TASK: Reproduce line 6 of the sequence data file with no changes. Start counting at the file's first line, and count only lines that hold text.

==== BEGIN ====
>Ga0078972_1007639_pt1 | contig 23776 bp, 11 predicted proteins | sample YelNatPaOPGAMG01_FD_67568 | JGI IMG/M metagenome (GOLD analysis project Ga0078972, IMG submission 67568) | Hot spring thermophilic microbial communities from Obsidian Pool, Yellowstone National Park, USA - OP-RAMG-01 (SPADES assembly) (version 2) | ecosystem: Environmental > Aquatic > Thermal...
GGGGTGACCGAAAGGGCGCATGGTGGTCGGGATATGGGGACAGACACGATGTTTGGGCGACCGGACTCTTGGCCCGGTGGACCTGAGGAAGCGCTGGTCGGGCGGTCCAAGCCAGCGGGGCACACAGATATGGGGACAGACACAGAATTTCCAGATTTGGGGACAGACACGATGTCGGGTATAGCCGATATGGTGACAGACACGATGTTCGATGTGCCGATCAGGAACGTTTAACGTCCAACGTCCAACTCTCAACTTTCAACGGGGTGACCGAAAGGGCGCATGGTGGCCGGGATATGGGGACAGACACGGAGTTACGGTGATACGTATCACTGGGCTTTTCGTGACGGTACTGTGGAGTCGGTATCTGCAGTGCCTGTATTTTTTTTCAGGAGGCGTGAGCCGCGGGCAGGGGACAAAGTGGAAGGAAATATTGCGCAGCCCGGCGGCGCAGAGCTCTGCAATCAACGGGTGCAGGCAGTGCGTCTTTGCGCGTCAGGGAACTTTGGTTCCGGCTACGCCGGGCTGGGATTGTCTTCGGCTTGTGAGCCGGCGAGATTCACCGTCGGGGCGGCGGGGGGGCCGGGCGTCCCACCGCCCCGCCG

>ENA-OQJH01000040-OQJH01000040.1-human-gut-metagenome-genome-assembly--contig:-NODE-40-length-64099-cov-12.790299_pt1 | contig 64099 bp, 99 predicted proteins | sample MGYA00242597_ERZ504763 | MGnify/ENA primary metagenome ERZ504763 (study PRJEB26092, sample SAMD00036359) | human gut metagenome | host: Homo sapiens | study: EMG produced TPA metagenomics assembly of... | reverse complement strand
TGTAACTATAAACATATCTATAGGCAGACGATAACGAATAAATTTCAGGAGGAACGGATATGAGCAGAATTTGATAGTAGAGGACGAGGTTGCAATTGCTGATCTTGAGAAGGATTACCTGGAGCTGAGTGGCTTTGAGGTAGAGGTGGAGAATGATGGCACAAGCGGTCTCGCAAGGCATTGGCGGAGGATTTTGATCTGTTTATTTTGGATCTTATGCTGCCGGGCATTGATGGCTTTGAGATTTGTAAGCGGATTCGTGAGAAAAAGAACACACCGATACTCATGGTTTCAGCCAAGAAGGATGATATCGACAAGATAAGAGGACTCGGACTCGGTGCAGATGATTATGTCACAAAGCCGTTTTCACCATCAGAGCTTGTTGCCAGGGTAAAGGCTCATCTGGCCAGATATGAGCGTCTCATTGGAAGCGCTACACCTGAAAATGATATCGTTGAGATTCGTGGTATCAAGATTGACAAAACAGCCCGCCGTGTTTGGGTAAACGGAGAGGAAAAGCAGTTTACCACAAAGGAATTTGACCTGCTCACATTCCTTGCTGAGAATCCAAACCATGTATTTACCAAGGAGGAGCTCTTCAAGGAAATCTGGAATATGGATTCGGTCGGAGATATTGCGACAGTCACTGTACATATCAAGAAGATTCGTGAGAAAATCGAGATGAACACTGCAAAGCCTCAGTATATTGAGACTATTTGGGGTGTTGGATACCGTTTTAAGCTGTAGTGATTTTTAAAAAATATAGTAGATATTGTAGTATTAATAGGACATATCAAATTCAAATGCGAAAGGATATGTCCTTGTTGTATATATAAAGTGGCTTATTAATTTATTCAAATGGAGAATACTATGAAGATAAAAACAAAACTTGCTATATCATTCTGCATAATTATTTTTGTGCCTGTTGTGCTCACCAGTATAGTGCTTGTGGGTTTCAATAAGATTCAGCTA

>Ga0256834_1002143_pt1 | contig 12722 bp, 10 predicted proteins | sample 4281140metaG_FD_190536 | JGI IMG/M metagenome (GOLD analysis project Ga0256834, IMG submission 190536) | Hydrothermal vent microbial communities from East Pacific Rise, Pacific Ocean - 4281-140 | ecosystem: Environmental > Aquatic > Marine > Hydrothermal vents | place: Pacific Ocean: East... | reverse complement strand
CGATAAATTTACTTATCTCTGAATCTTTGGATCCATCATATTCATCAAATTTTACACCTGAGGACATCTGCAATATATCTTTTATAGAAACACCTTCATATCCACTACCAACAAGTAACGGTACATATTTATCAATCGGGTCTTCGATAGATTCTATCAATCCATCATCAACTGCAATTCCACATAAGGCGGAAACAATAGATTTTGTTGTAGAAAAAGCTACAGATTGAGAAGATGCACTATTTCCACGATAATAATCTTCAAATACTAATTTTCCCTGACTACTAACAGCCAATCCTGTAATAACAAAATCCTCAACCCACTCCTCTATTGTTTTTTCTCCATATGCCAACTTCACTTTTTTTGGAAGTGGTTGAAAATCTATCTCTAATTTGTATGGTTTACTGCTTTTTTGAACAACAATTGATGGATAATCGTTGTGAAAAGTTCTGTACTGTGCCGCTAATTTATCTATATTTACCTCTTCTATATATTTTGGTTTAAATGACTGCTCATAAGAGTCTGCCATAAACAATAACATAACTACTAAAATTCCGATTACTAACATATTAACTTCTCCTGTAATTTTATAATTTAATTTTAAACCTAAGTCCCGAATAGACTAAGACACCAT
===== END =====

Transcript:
CGATAAATTTACTTATCTCTGAATCTTTGGATCCATCATATTCATCAAATTTTACACCTGAGGACATCTGCAATATATCTTTTATAGAAACACCTTCATATCCACTACCAACAAGTAACGGTACATATTTATCAATCGGGTCTTCGATAGATTCTATCAATCCATCATCAACTGCAATTCCACATAAGGCGGAAACAATAGATTTTGTTGTAGAAAAAGCTACAGATTGAGAAGATGCACTATTTCCACGATAATAATCTTCAAATACTAATTTTCCCTGACTACTAACAGCCAATCCTGTAATAACAAAATCCTCAACCCACTCCTCTATTGTTTTTTCTCCATATGCCAACTTCACTTTTTTTGGAAGTGGTTGAAAATCTATCTCTAATTTGTATGGTTTACTGCTTTTTTGAACAACAATTGATGGATAATCGTTGTGAAAAGTTCTGTACTGTGCCGCTAATTTATCTATATTTACCTCTTCTATATATTTTGGTTTAAATGACTGCTCATAAGAGTCTGCCATAAACAATAACATAACTACTAAAATTCCGATTACTAACATATTAACTTCTCCTGTAATTTTATAATTTAATTTTAAACCTAAGTCCCGAATAGACTAAGACACCAT